Monday, April 24, 2017

Wendell Berry*

Wendell Berry was born in Kentucky in 1934. Other than for occasional stints — such as when a 1961 Guggenheim Fellowship took him to Italy and France, or when he taught at New York University — he has lived there all his life. He and his wife Tanya — whom he married 60 years ago — bought a farm in 1965 in Henry County, Kentucky where they continue to farm. He has written more than 40 books, including poetry, fiction and essays.

Many of his recent poems are an extension of his tradition of what he calls Sabbath poems. The flyleaf of Berry's 2005 collection Given says, "Over the past twenty-five years Mr. Berry has been at work on a long sequence of poems that has resulted from his Sunday morning walks of meditation and observation..." One of his newest poetry collections is A Small Porch, which is primarily made up of his Sabbath poems from 2014 and 2015.

He is one of the poets featured in my new anthology The Turning Aside: The Kingdom Poets Book of Contemporary Christian Poetry, which came out in November — (available here) and through Amazon.

Berry is known for his opposition to corporate agriculture, and as an outspoken advocate of Christian pacifism, environmental stewardship and of living an agrarian lifestyle. A year ago a documentary film, The Seer: A Portrait of Wendell Berry, appeared. The following is from The Country of Marriage (1973).

Manifesto: The Mad Farmer Liberation Front

Love the quick profit, the annual raise,
vacation with pay. Want more
of everything ready-made. Be afraid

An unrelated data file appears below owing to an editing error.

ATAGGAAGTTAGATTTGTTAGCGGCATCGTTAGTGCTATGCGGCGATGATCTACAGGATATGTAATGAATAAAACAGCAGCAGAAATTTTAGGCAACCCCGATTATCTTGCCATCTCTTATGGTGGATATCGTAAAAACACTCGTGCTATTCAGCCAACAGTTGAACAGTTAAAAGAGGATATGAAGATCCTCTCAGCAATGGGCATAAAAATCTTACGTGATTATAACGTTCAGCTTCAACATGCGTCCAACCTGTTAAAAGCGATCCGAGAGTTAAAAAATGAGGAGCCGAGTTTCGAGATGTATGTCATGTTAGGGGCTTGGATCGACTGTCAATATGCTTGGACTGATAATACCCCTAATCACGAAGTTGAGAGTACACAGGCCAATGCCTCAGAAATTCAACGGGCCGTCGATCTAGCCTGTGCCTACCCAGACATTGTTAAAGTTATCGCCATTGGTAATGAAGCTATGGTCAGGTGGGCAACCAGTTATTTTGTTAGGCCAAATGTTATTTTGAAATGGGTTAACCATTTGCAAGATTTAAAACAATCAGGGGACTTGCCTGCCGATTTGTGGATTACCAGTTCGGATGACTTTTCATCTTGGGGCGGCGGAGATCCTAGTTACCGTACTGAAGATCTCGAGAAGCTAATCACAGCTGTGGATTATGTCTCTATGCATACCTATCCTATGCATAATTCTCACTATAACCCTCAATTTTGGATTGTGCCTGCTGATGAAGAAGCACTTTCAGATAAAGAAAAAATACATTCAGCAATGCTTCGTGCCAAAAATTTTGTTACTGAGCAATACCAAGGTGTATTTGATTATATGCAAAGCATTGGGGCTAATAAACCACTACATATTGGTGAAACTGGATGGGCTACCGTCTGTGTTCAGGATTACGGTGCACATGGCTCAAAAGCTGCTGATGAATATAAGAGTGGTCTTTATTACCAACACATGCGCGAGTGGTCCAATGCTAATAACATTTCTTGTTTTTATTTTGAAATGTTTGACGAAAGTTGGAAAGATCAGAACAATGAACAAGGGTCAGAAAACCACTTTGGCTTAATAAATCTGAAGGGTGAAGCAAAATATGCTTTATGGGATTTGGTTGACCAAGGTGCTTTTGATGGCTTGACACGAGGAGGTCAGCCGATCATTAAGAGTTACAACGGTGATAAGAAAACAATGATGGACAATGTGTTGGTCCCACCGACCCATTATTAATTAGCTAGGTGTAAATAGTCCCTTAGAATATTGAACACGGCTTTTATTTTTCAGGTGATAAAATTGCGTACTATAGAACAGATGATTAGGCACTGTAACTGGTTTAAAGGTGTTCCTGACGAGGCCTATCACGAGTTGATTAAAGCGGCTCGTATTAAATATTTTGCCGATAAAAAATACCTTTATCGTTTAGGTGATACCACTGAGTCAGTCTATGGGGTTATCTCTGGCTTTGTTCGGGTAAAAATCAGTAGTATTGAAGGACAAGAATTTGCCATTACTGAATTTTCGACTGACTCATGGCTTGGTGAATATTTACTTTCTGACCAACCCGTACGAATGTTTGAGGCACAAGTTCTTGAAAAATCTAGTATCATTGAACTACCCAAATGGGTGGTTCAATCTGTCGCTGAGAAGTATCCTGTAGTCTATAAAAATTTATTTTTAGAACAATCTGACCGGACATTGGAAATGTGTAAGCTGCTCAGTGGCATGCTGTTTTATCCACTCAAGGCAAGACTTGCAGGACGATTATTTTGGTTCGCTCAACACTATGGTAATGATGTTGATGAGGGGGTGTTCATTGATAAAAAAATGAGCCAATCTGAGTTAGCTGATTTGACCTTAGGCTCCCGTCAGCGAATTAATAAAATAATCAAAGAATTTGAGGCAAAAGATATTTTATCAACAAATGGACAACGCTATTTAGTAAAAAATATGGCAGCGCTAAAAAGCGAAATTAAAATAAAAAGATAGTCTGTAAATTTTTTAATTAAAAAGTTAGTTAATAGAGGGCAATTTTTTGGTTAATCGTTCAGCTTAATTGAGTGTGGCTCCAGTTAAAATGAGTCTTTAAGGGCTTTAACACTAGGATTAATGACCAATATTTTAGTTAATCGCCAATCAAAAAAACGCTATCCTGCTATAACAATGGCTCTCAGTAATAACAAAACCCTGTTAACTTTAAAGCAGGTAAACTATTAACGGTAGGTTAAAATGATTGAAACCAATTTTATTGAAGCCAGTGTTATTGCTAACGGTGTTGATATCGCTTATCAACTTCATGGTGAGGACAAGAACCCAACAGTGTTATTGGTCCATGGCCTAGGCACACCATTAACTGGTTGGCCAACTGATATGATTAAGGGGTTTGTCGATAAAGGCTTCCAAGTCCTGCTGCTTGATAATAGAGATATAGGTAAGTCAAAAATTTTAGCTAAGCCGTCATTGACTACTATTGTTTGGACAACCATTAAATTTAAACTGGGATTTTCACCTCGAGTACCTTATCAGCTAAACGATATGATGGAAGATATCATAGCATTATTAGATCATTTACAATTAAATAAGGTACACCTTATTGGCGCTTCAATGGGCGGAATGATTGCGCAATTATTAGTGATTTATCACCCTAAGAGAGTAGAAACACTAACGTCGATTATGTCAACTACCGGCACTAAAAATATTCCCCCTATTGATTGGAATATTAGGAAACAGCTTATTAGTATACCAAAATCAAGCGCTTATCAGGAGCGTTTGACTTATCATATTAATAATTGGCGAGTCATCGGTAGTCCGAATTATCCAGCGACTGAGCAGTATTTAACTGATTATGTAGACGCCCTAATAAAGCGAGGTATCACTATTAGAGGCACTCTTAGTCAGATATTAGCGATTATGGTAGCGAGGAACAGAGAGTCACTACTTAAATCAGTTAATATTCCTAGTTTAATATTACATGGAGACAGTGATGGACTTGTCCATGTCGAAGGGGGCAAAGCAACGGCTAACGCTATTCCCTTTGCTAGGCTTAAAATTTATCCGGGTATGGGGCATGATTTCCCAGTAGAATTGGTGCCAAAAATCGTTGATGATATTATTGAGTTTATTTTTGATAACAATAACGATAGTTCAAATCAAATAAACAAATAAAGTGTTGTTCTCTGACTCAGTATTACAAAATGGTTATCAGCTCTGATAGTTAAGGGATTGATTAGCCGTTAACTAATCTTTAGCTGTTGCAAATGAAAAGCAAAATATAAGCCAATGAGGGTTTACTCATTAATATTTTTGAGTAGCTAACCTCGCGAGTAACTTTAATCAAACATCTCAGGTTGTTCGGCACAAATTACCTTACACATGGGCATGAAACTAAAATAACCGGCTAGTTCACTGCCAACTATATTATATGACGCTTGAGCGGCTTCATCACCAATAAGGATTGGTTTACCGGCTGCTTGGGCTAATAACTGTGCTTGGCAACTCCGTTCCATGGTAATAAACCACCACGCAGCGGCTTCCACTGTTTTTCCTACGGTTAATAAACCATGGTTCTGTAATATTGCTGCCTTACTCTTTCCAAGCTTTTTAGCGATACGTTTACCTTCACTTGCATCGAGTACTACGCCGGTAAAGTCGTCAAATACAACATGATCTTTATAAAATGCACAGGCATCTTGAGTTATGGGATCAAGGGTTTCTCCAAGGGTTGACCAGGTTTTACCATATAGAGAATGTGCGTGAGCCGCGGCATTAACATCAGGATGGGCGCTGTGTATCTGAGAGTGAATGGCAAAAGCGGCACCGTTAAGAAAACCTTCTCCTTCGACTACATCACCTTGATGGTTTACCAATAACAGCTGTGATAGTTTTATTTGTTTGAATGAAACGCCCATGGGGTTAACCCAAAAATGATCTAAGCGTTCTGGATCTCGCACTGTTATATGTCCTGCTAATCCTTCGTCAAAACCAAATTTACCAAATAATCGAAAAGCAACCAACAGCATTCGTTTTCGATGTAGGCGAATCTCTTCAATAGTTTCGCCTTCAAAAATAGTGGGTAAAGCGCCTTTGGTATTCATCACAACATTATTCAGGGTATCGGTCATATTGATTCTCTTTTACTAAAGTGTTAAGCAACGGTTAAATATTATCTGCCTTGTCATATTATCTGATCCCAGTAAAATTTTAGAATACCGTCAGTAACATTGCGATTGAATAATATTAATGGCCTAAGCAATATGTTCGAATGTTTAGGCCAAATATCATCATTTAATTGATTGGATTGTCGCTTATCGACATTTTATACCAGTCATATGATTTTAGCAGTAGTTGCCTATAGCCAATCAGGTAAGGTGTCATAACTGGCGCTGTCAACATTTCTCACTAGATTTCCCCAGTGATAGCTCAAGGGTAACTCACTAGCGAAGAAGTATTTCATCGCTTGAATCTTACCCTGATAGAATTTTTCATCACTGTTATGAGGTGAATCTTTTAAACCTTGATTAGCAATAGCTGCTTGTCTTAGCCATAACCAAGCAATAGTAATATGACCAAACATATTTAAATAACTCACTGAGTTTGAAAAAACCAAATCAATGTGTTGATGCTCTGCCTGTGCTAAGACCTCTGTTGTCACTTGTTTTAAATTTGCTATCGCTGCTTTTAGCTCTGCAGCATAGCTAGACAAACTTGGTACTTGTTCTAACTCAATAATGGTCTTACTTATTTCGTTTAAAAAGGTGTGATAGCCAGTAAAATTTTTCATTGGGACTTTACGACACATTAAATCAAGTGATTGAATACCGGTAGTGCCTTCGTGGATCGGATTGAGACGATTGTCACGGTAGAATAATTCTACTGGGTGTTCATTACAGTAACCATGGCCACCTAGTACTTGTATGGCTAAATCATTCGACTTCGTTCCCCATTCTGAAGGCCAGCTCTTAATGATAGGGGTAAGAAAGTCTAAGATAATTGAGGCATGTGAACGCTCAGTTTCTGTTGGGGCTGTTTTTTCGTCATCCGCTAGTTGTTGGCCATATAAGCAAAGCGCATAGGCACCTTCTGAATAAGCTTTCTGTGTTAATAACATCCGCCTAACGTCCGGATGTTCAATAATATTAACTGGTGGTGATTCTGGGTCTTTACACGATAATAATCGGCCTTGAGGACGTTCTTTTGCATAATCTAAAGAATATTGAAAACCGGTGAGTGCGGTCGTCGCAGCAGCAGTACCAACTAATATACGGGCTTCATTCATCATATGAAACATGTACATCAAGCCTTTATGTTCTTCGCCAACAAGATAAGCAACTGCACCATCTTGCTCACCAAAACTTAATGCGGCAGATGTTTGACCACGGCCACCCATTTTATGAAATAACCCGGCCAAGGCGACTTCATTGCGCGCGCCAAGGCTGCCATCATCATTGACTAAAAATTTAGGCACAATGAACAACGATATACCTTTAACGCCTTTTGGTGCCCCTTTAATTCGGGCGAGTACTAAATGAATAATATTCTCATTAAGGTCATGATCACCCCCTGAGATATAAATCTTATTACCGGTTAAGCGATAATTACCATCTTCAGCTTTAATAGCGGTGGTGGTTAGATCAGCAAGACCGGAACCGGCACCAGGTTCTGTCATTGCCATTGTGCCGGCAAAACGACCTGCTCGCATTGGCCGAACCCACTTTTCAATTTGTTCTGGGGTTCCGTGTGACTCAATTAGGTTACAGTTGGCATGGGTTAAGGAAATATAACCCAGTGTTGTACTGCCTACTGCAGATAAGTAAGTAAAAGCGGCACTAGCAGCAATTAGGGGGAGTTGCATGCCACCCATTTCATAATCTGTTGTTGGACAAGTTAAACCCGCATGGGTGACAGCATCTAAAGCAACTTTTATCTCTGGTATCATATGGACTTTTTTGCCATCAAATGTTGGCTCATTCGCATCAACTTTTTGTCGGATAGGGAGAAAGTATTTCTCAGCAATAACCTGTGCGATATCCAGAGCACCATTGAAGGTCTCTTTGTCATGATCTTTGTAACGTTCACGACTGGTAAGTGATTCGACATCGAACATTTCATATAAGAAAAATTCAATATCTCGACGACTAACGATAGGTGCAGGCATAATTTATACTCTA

to know your neighbors and to die.
And you will have a window in your head.
Not even your future will be a mystery
any more. Your mind will be punched in a card
and shut away in a little drawer.
When they want you to buy something
they will call you. When they want you
to die for profit they will let you know.

So, friends, every day do something
that won’t compute. Love the Lord.
Love the world. Work for nothing.
Take all that you have and be poor.
Love someone who does not deserve it.
Denounce the government and embrace
the flag. Hope to live in that free
republic for which it stands.
Give your approval to all you cannot
understand. Praise ignorance, for what man
has not encountered he has not destroyed.

Ask the questions that have no answers.
Invest in the millennium. Plant sequoias.
Say that your main crop is the forest
that you did not plant,
that you will not live to harvest.
Say that the leaves are harvested
when they have rotted into the mold.
Call that profit. Prophesy such returns.

Put your faith in the two inches of humus
that will build under the trees
every thousand years.
Listen to carrion – put your ear
close, and hear the faint chattering
of the songs that are to come.
Expect the end of the world. Laugh.
Laughter is immeasurable. Be joyful
though you have considered all the facts.
So long as women do not go cheap
for power, please women more than men.
Ask yourself: Will this satisfy
a woman satisfied to bear a child?
Will this disturb the sleep
of a woman near to giving birth?

Go with your love to the fields.
Lie down in the shade. Rest your head
in her lap. Swear allegiance
to what is nighest your thoughts.
As soon as the generals and the politicos
can predict the motions of your mind,
lose it. Leave it as a sign
to mark the false trail, the way
you didn’t go. Be like the fox
who makes more tracks than necessary,
some in the wrong direction.
Practice resurrection.

*This is the second Kingdom Poets post about Wendell Berry: first post

Entry written by D.S. Martin. His latest poetry collection, Conspiracy of Light: Poems Inspired by the Legacy of C.S. Lewis, is available from Wipf & Stock as is his earlier award-winning collection, Poiema.